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On Java...
DJBlufire
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Post: #1
On Java...
This may sound silly, but I'm a little confused about the attraction of Java. I don't quite get all the hype it's been receiving; I don't think it's justified. I've used it not only from a user's standpoint but also from that of a programmer -- from both standpoints, I have not been very impressed in the least.

As a user, Java apps (LimeWire being a prime example) operated slow, were unstable, and had a GUI that was not only nonstandard but also was slow in responding.

As someone programming in Java (I used CW7), I found that the idea of easily writing portable code was very appealing. However, getting that code to work correctly was another story entirely, even when copying examples out of a book. Syntax errors were not as helpful as ones i'd encountered working with C/C++/ObjC, and runtime errors were ambiguous at best. Getting a simple console app to run correctly in Java was a matter of working several hours with my C++ teacher, who is a CS major.

So, my question is: what was I missing? Have my observations been random occurences? Were my difficulties working in a Java IDE the result of a lack of knowledge on my part? I would appreciate if someone from a programmer's standpoint could straighten the whole issue of Java out for me... Thanks! Smile
2002.09.15 01:11 AM
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OneSadCookie Offline
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Post: #2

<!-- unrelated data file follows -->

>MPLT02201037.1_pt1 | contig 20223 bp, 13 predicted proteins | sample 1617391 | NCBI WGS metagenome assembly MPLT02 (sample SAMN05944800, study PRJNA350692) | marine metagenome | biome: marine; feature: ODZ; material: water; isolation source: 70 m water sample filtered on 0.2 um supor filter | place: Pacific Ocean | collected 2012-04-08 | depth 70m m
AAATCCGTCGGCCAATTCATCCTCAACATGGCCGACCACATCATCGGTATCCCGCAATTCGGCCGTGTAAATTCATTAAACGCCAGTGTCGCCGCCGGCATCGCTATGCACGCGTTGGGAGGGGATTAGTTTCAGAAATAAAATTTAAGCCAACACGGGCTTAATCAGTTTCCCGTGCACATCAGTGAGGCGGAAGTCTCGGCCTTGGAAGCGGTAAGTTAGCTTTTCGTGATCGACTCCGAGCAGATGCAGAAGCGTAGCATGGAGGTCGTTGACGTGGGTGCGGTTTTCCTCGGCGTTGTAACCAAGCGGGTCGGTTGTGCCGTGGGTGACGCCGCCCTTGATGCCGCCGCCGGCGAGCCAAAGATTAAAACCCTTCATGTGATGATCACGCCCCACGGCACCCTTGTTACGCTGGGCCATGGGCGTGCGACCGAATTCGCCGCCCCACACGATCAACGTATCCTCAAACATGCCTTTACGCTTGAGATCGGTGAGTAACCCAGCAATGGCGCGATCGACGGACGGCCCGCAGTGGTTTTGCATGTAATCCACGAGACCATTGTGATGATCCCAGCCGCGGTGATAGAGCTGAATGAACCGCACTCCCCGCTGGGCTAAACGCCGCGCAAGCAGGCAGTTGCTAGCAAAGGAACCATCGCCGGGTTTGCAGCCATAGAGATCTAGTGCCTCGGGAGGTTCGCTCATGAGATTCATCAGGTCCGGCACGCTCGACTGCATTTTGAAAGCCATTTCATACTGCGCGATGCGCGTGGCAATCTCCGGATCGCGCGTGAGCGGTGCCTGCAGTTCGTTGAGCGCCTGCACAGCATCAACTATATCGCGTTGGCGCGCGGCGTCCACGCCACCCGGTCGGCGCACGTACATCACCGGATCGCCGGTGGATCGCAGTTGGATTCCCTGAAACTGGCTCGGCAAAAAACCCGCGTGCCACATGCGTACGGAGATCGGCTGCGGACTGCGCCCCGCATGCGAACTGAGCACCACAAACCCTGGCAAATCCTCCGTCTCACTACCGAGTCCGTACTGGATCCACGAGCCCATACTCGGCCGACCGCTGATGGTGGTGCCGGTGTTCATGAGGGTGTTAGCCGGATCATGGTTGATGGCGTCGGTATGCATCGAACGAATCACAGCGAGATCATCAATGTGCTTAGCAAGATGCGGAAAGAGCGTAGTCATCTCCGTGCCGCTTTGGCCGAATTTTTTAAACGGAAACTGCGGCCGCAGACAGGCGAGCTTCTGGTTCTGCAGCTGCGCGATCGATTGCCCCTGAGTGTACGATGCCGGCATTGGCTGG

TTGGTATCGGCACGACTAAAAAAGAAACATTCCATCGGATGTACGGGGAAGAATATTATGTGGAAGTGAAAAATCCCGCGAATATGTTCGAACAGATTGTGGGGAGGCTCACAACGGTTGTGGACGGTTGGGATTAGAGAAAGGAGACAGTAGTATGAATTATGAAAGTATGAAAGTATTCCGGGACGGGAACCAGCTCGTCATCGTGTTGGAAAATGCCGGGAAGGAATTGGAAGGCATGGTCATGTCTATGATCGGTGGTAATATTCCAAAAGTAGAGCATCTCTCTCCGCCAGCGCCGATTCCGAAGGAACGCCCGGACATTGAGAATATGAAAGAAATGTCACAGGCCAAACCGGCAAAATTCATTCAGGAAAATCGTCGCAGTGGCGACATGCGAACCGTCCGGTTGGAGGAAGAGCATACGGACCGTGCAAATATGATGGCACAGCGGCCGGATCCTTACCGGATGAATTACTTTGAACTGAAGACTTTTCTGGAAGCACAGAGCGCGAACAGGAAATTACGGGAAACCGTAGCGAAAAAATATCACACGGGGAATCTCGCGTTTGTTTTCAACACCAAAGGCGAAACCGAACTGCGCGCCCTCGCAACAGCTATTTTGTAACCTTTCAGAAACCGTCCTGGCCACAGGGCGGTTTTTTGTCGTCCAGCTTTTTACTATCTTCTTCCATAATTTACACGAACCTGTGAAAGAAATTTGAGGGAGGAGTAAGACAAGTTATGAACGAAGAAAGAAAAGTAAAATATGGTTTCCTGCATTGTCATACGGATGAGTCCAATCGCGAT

On Java...
The idea of "write once, run anywhere" that Java was originally based on is something of a joke. Even more so once you consider GUIs, which don't feel native on any platform, even with the developer's best intentions...

Personally, I find GCC's error messages to be far more cryptic than javac's... but I guess you were using neither if you were using CW7 to compile.

At least Java gives you a runtime error message (usually including a stack trace) rather than simply crashing!

As with any language, there is a learning curve. I suspect that that's what bit you and your instructor, rather than that Java is a bad language. That said, I/O in Java (with java.io) was pretty icky last time I checked...

Java as a language to program in is very nice compared with other comparable languages. You've got an extensive class library at your fingertips (something that C++ lacks), you've got garbage collection (which neither C++ nor ObjC manage), you don't have a lot of the legacy of C (ie. no goto, pointers, &c), and you don't have a lot of the extra "ugly" features that C++ in particular added for no apparent reason (multiple inheritance, operator overloading, ...).

One nice thing about Java on Mac OS X is that you can program in Cocoa with it... in my experience the Cocoa API is much nicer than the standard Java one, particularly for GUI stuff. No, your program won't be portable -- but the interface will look and feel native.

GCC for platforms other than Mac OS X is capable of compiling Java to native code, eliminating most of the speed hit.

Just some random thoughts...
2002.09.15 01:27 AM
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DJBlufire
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Post: #3
On Java...
Hmmm... thanks for the input, It's a lot clearer to me now. I can at least say that while I was writing the code, I did notice that the code was easy to write for someone with a background in C/C++ (which is... more than i can say for ObjC). I want to learn ObjC, but its been really awkward and difficult for me; on the other hand, i've had some really bad experiences with Java as I've told you.

All that said, which do YOU prefer: Java or ObjC?
2002.09.15 01:35 AM
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OneSadCookie Offline
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Post: #4
On Java...
For game programming, I prefer ObjC, since it's much easier to integrate fast low-level C functions (like 3D model renderers) with ObjC than it is with Java.